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The Economical World War

Dec. 21, 2016 7:49 AM ET
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There is a currency war going on between most of the world Central Banks. A war without guns, but with currencies instead.

First a strong currency is good for companies importing goods and commodities and good for everyone who wants to travel abroad. A rising currency can also attract more foreign capital inflows into the economy.

A weak currency, is good for exporting companies and for tourists who wants to visit the country. Foreign goods become more expensive and domestic goods, therefore, become more competitive.

China may have started the present currency war we are seeing right now by tying the Yuan to the dollar, making it impossible for the Yuan to strengthen compared to the dollar even though rising economics usually brings a stronger currency.

This enabled the Chinese to sell cheap goods to the US while at the same time lending huge amounts of that trade surplus back to the US, who happily borrowed it to consume even more.

This worked fine until 2007 when the housing bubble burst (but you have heard that story before).

To soften the blow of the housing bubble the FED decided to slash interest rates to 0 %. When that didn't help the started QE, QE2 and later QE3 pumping enormous amounts of money into the financial system in the US.

This also caused the dollar to fall compared to all other currencies except the Yuan. So all of a sudden the worlds largest market became much harder to export to for all companies with costs in Euro, Yen, Canadian dollars etc.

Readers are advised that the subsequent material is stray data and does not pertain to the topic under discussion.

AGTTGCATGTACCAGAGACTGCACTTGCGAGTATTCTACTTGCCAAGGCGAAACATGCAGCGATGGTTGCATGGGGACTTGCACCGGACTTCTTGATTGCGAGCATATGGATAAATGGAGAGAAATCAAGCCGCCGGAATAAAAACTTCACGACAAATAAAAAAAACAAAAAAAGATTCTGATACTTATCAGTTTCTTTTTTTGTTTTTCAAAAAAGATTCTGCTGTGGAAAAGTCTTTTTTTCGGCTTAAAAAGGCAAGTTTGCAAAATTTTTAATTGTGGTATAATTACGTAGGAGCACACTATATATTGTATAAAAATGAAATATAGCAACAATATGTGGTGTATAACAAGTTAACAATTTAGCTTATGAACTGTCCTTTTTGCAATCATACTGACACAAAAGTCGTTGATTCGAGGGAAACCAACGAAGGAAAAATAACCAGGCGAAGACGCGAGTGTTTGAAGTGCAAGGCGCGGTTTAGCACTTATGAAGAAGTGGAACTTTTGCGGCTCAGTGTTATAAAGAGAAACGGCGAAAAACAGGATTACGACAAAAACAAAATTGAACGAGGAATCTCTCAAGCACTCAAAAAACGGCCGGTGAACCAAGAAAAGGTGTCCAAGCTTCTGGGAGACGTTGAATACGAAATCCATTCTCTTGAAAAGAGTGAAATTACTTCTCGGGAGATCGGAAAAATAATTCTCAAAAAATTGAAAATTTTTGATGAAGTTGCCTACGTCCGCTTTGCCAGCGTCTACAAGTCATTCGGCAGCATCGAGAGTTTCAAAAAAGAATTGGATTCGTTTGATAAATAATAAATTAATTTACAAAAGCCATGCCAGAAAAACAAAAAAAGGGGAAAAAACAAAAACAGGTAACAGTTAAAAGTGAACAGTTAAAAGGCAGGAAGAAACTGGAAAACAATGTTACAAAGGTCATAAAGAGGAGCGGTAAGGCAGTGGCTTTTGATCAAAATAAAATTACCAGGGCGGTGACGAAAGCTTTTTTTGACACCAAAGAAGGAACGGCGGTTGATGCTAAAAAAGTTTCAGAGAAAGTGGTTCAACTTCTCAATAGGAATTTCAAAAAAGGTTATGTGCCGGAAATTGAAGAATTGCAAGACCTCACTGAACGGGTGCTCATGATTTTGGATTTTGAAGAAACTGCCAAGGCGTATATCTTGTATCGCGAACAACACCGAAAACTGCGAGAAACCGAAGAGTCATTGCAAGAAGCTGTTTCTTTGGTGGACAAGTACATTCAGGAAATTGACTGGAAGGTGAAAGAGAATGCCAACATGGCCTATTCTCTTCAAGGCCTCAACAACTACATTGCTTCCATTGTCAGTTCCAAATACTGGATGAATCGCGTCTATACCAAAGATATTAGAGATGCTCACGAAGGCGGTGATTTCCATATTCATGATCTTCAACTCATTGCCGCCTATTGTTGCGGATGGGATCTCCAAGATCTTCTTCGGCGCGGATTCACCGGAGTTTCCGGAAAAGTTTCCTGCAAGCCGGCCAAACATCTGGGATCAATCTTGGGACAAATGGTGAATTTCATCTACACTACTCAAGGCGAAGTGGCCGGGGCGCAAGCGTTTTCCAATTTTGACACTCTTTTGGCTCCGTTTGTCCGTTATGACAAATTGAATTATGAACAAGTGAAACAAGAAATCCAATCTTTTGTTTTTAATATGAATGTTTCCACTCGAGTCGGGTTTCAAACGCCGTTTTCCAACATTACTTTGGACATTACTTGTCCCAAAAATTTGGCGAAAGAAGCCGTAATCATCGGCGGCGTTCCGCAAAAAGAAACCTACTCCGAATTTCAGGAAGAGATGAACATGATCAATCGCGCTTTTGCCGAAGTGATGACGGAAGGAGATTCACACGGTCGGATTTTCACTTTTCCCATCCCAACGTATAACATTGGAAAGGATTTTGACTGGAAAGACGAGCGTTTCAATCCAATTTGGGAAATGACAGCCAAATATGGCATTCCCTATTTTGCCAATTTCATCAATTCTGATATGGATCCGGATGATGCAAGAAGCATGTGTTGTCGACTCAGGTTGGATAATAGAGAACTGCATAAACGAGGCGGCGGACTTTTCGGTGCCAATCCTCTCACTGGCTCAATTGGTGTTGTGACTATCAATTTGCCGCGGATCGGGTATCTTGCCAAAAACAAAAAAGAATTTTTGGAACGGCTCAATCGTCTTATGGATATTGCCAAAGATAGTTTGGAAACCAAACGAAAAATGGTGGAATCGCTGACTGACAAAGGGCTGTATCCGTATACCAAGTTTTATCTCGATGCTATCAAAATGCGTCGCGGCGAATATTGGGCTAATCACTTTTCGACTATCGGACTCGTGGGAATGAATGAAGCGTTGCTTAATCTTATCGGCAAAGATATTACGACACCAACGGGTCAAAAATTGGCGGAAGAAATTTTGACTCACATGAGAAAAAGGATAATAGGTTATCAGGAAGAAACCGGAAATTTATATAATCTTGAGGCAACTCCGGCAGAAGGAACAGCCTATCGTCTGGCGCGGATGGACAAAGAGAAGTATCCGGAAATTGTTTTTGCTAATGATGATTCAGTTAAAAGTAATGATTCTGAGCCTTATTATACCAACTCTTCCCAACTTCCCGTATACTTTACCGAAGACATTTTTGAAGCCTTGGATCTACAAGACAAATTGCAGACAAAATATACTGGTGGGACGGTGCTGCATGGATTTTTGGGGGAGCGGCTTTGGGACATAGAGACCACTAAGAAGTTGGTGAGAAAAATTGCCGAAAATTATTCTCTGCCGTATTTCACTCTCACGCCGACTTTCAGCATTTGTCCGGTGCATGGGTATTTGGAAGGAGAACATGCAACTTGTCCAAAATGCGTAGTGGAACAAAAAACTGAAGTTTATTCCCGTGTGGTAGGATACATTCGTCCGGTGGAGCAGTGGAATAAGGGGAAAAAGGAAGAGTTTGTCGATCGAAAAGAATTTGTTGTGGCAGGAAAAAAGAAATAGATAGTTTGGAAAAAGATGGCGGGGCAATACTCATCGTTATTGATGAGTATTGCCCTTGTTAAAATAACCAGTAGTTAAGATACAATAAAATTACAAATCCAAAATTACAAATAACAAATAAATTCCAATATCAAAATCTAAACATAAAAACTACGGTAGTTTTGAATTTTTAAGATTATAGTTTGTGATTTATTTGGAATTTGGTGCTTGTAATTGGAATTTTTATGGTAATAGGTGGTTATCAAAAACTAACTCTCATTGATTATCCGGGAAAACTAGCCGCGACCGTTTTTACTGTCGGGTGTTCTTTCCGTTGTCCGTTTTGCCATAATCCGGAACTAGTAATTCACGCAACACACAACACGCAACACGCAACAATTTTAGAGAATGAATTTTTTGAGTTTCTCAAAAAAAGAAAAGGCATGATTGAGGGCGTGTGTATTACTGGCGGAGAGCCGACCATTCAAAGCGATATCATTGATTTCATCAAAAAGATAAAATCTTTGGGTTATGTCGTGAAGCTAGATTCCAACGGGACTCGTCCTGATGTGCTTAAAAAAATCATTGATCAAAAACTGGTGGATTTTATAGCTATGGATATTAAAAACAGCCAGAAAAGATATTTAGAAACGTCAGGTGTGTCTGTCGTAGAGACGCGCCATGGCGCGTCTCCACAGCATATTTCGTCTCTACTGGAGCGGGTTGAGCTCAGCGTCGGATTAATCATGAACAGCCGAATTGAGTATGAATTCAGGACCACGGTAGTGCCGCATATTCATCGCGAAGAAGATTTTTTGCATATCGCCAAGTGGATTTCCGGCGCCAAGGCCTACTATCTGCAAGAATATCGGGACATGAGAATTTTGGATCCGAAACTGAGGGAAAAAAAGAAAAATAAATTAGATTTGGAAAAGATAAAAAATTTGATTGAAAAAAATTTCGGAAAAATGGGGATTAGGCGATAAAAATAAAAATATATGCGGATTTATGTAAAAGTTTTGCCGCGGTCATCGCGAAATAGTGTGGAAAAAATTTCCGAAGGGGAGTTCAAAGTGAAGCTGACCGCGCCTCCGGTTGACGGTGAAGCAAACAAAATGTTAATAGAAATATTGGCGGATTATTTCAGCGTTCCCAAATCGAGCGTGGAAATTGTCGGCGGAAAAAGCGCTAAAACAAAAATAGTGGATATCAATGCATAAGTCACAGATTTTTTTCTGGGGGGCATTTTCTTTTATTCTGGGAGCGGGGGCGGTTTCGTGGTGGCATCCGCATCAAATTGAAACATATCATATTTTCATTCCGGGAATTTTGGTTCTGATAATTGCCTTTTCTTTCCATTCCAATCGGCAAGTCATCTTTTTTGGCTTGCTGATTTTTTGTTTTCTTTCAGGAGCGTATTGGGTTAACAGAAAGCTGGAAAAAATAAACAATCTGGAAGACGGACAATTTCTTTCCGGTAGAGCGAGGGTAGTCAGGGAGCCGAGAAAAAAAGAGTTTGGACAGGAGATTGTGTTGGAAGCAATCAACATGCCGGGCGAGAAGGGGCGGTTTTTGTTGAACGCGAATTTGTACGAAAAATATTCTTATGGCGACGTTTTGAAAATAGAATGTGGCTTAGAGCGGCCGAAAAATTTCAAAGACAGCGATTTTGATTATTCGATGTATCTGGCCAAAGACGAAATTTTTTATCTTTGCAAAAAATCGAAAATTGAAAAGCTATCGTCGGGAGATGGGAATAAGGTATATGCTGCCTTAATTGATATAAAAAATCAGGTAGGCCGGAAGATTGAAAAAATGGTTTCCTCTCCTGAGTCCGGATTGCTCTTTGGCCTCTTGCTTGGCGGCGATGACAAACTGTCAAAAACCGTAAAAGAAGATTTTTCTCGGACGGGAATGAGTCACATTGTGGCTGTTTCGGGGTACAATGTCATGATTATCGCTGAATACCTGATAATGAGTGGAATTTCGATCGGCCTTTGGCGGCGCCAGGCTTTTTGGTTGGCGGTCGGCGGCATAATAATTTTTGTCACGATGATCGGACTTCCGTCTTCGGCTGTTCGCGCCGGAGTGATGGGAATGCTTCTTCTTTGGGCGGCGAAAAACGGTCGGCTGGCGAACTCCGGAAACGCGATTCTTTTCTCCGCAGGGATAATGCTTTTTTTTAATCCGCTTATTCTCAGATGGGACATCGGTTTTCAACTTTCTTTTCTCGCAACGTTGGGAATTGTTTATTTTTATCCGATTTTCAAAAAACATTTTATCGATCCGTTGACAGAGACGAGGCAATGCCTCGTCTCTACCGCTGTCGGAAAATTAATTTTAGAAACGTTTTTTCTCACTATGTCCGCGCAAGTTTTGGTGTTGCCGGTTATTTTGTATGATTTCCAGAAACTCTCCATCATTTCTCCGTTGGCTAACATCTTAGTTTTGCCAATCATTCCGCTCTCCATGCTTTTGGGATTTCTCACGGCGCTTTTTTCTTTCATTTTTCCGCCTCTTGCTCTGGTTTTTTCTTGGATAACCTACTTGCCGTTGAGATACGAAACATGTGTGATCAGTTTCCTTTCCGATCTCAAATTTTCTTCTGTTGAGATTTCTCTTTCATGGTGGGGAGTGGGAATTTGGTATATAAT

At the same time the crash hit the whole world not only US, forcing almost all Central banks to cut rates dramatically.

Japan who has seen stagnant growth for over 20 years started an ambitious program called Abenomics what consisted of fiscal stimulus, monetary easing and structural reforms.

Shinzo Abe started a stimulus program of 10.3 Trillion Yen to get the inflation up tot 2 % and the Bank of Japan started its own rounds of QE of 60-70 trillion Yen each year, which was increased in 2014 to 80 trillion yen (660 billion dollars) per year.

Europe was one of the continents who may have gotten the hardest hit, Spain and Greece still have unemployment of over 25%. The ECB has announced that they are going to start their own rounds of QE by buying bonds for 60 billion euros a month (64.5 billion dollars). Together with a historic low for interest rates, -0.1%.

China is injecting 500 billion yuan ($81 billion) into the nation's largest banks on top of the extremely generous stimulus package they released in 2008. 4 trillion yuan (586 billion dollars) in infrastructure and social welfare was injected to keep the growth rates up.

Bank of England is sitting on £375bn (565 billion dollars) that they are ready to release into the economy when the interest rates rise from their historic lows.

This is just a short summary of the actions of the worlds largest central banks, many central banks are using their own QE to fuel the economy and sink their own currency.

The version they are telling to media is of course to boost their own economy, but the real motives are to lower their currency to make capital stay in the country and to make it cheaper for exporting companies to export goods to other countries.

So here we are stuck in this cycle of ever more capital into the system, because this tactic work great when you are the only one doing it, but since the whole world is on a quest of lowering their own currencies the cycle need more and more capital to gain effect.

Who is going to pay for all of this debt?

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